Tuesday, September 30, 2008

The Fly at the LA Opera

My Saturday afternoon was a mixture of science fiction, philosophy, and...opera. I was familiar with the story of The Fly from years ago, but I never thought of it as a story to fit the opera. Yet, as I watched The Fly on Saturday afternoon, the pieces fell into the role well, dredging up the darker side of humanity like only an opera can. Contrary to the title, The Fly is about humanity from start to finish - what it means to be human, the desire to be more, and finding sometimes too late that what we should most appreciate we already have.

The Fly made its world premiere in Paris in July before making its LA premiere earlier this month with the Los Angeles Opera. The score was written by Howard Shore, who composed the score for the 1986 film that inspired the opera (though the musical scores are completely different). (Sidenote: The entire "Fly" franchise is all based on a 1957 short story by George Langelann. He passed on in 1969 and was probably able to see the 1950s films inspired by the story, but I wonder if he ever thought his story would become an opera?)

I can't do a comparitive between the 1986 film and the opera because it's been awhile since I've seen the film, but I don't think it'd be quite fair to do so. Both are different mediums that hold different expectations. The thing that holds the two together is a story that can probably adhere to any medium because it calls out to human desire and innovation - the ability of a man with even extraordinary intelligence to still act stupidly human with the extraordinary.

While the music and the singers carried this story well, what stands out most in my memory, is the set design and the visual effects. Set in the 1950s, the technology of Seth Brundle the Scientist was still something to amaze oneself at and was done quite creatively with the elements of the story. The computers at times acted as chorus or provided expository dialogue for the passing of time. The opera integrated puppetry to convey visual effects - which worked particularly well when having to depict the failed experiments of Brundle.

The Fly has the ability to transport your imagination and immerse yourself in a story with a lesson you appreciate being reminded of (and a number of humorous lines here and there to break up the darker elements of the story). And as a bonus prize for the geekiest of the bunch, there's a song in there just for us - I mean, you!

Unfortunately, The Fly ended its LA Opera run on Saturday, but the season's practically just begun and there's plenty more to see. Check out the 2008-2009 LA Opera Season on ExperienceLA.

-Charity Tran, ExperienceLA Web Coordinator

Sunday, September 28, 2008

Federico Aubele and Pacha Massive at the Ford

Pacha Massive at the FordWhile the calendars say it's officially Fall, the Summer Season at the Ford Amphitheater isn't over yet. And I found myself quite grateful for this "extended summer" when I made my way over to the Ford Amphitheater to see KCRW Presents: Federico Aubele and Pacha Massive on Friday night.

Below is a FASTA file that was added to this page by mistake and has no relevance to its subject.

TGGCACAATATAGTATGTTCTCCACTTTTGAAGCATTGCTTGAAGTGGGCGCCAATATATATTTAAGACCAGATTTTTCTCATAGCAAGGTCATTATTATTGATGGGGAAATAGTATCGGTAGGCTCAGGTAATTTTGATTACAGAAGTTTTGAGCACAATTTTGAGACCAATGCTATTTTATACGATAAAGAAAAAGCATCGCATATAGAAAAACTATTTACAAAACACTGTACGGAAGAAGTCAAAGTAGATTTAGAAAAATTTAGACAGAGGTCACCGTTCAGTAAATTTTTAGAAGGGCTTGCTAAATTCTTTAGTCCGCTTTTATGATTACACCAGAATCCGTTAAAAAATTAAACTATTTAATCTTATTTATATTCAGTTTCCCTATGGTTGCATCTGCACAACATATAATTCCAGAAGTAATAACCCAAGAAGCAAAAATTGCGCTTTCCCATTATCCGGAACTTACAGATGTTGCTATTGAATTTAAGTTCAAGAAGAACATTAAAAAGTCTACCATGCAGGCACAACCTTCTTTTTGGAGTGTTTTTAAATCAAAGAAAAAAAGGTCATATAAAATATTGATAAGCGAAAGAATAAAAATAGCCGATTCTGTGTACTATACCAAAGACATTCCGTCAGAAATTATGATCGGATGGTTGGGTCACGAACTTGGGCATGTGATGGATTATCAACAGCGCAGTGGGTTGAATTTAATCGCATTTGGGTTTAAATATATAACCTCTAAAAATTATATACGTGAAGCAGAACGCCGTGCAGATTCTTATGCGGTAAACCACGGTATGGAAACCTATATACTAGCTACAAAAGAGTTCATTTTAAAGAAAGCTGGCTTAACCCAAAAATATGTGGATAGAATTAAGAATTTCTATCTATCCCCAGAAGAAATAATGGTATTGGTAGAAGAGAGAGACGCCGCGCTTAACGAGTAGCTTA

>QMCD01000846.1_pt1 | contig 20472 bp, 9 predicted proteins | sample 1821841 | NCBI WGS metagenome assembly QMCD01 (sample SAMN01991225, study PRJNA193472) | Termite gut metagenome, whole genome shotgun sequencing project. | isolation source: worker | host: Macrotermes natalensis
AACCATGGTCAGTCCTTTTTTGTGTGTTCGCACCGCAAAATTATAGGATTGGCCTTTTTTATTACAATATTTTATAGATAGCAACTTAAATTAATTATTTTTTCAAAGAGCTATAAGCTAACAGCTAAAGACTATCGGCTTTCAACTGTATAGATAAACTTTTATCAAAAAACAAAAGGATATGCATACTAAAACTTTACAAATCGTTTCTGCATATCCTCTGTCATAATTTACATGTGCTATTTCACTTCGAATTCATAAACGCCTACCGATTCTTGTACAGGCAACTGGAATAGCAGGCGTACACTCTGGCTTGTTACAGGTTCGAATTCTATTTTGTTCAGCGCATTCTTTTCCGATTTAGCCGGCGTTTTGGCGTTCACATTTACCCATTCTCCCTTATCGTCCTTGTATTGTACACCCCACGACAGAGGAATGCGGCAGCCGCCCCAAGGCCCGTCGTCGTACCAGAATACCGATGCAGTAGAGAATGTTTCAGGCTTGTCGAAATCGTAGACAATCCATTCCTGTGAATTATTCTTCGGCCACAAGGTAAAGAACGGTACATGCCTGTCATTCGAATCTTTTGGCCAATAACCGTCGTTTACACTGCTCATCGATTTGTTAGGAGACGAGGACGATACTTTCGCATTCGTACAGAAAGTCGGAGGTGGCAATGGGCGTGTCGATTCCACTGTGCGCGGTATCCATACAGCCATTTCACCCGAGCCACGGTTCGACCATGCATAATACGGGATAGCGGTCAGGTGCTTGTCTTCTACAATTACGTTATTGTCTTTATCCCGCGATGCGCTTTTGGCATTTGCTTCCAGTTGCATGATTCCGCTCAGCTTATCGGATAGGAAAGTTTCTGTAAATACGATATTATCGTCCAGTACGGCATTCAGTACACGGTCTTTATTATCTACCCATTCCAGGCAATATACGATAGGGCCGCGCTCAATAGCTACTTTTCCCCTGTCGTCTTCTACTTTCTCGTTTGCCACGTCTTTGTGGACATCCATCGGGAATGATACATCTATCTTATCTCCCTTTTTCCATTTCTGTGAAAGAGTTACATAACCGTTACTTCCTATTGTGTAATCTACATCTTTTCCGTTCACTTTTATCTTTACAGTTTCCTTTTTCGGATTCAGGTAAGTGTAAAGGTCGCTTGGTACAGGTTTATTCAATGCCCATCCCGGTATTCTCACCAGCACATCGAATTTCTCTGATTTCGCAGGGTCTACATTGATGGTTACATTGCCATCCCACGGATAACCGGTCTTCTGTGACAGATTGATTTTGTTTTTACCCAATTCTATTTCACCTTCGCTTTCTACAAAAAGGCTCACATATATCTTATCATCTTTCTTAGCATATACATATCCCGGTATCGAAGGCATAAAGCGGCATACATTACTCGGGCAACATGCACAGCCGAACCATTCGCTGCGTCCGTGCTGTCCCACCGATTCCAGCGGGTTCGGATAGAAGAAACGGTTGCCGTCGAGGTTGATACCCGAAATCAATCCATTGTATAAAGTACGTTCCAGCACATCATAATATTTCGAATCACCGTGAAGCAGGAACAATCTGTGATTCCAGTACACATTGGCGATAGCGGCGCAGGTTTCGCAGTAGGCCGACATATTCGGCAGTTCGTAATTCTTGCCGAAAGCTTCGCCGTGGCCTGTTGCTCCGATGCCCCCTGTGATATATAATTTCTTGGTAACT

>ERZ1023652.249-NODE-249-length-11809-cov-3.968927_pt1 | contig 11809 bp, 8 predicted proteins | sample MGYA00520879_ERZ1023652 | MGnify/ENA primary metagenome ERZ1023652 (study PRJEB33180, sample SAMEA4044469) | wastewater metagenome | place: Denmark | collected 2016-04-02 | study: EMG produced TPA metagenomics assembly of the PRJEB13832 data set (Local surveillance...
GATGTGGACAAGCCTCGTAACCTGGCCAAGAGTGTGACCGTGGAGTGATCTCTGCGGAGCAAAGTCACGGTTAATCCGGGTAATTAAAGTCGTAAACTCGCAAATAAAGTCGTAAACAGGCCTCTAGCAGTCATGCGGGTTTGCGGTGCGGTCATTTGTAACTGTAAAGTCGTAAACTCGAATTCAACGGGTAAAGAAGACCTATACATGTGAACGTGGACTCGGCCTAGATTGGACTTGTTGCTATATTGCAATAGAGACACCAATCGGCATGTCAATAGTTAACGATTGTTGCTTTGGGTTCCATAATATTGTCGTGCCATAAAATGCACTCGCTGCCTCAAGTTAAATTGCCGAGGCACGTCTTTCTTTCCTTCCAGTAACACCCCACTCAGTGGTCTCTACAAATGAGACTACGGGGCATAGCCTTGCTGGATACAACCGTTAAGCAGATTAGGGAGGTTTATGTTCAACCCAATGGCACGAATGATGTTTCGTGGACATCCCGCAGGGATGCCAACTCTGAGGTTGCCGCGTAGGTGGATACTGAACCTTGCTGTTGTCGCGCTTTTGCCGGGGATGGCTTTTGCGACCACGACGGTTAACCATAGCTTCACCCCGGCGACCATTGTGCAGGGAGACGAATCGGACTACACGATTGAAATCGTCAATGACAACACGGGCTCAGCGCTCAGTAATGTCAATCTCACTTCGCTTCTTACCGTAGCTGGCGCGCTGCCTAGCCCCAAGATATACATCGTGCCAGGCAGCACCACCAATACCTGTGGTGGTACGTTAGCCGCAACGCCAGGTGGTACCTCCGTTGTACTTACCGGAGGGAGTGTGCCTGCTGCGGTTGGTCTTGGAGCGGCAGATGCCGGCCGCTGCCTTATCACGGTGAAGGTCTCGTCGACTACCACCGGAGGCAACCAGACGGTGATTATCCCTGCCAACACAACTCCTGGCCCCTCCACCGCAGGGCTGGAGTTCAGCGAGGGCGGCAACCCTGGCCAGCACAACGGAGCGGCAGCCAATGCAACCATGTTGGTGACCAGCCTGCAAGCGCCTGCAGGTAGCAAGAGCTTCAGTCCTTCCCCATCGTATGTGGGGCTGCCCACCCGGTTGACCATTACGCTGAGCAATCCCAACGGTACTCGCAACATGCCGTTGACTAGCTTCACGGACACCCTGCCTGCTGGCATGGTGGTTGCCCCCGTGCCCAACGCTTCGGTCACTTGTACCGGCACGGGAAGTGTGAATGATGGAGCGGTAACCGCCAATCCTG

I'm always learning that there's a universal quality to music, and it's a lesson I always appreciate when it comes around - mostly because it comes with it a great musical experience. Friday night at the Ford reminded me how much I love not only Latin music (despite not always knowing what the artists are singing about), but how music can be a mixture of so many different cultural sounds and genres.

The night opened with Argentinean singer Natalia Clavier, who recently released her solo album and is touring with Federico Aubele. Clavier's music has an alternative, Latin trip-hop quality and was great opening for the night. The smooth nature of her voice and the ease of listening to her songs made a great transition to Federico Aubele, particularly since Natalia Clavier was a featured singer in his set.

Federico Aubele
joined Clavier and the band on stage, adding his guitar to the drums, keyboards, and bass. Aubele's latest album is entitled Panamericana, and listening to his set and the mixture of sounds in his work, it's a very apropos title that reflects his ability to mix so many different musical sounds. But perhaps the most stand-out aspect of Aubele's set was his amazing guitar skills, particularly when the band left for a moment so that he could entertain the audience with a small set with him and his guitar.

If the sounds of Federico Aubele has the ease of your relaxing Sunday morning cup of coffee, Pacha Massive has the ease of your Friday night neighborhood block party. Their mixture of funky Latin sounds brought the audience to their feet, dancing along the aisle and by the stage. It was hard not to leave without having one of Pacha Massive songs in your head, not with their catchy hook "No oh oh oh...don't let go and stay with me" from their song "Don't Let Go" to close their show or the title line of their single in rotation "All Good Things".

In the still warm summer-style nights of LA, I couldn't imagine a better way to spend my Friday evening than a night concert with Federico Aubele and Pacha Massive at the helm.

The Ford Amphitheater season isn't over yet. Check out the last few events to extend your summer on ExperienceLA.com.

-Charity Tran, ExperienceLA Web Coordinator

Wednesday, September 03, 2008

FYI: ExperienceLA.com on YouTube: Go Metro!

Go Metro with ExperienceLA.com. The ExperienceLA.com YouTube Channel now features Metro videos. See our playlist of Metro Videos after the jump.

Tuesday, September 02, 2008

FYI: ExperienceLA.com on The Sound LA (100.3 FM)

ExperienceLA.com was recently featured on 100.3 The Sound LA. Listen to the interview to learn more about ExperienceLA.com and its recent projects. You might hear something you didn't know before!

-ExperienceLA.com Staff